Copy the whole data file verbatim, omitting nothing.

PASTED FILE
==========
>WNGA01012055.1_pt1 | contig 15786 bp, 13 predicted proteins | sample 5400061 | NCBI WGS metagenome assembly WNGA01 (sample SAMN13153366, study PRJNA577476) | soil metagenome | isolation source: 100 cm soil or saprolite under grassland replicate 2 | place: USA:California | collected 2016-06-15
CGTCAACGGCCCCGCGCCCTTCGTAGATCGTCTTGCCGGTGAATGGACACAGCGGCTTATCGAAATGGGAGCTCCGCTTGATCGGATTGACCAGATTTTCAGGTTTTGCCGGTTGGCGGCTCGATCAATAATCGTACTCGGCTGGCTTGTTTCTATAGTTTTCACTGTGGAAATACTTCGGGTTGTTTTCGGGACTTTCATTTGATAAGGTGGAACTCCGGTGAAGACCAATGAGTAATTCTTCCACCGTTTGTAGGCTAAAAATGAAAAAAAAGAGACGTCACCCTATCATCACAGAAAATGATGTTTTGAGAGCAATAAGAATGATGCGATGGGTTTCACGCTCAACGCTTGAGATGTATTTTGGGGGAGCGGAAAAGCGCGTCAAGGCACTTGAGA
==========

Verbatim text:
>WNGA01012055.1_pt1 | contig 15786 bp, 13 predicted proteins | sample 5400061 | NCBI WGS metagenome assembly WNGA01 (sample SAMN13153366, study PRJNA577476) | soil metagenome | isolation source: 100 cm soil or saprolite under grassland replicate 2 | place: USA:California | collected 2016-06-15
CGTCAACGGCCCCGCGCCCTTCGTAGATCGTCTTGCCGGTGAATGGACACAGCGGCTTATCGAAATGGGAGCTCCGCTTGATCGGATTGACCAGATTTTCAGGTTTTGCCGGTTGGCGGCTCGATCAATAATCGTACTCGGCTGGCTTGTTTCTATAGTTTTCACTGTGGAAATACTTCGGGTTGTTTTCGGGACTTTCATTTGATAAGGTGGAACTCCGGTGAAGACCAATGAGTAATTCTTCCACCGTTTGTAGGCTAAAAATGAAAAAAAAGAGACGTCACCCTATCATCACAGAAAATGATGTTTTGAGAGCAATAAGAATGATGCGATGGGTTTCACGCTCAACGCTTGAGATGTATTTTGGGGGAGCGGAAAAGCGCGTCAAGGCACTTGAGA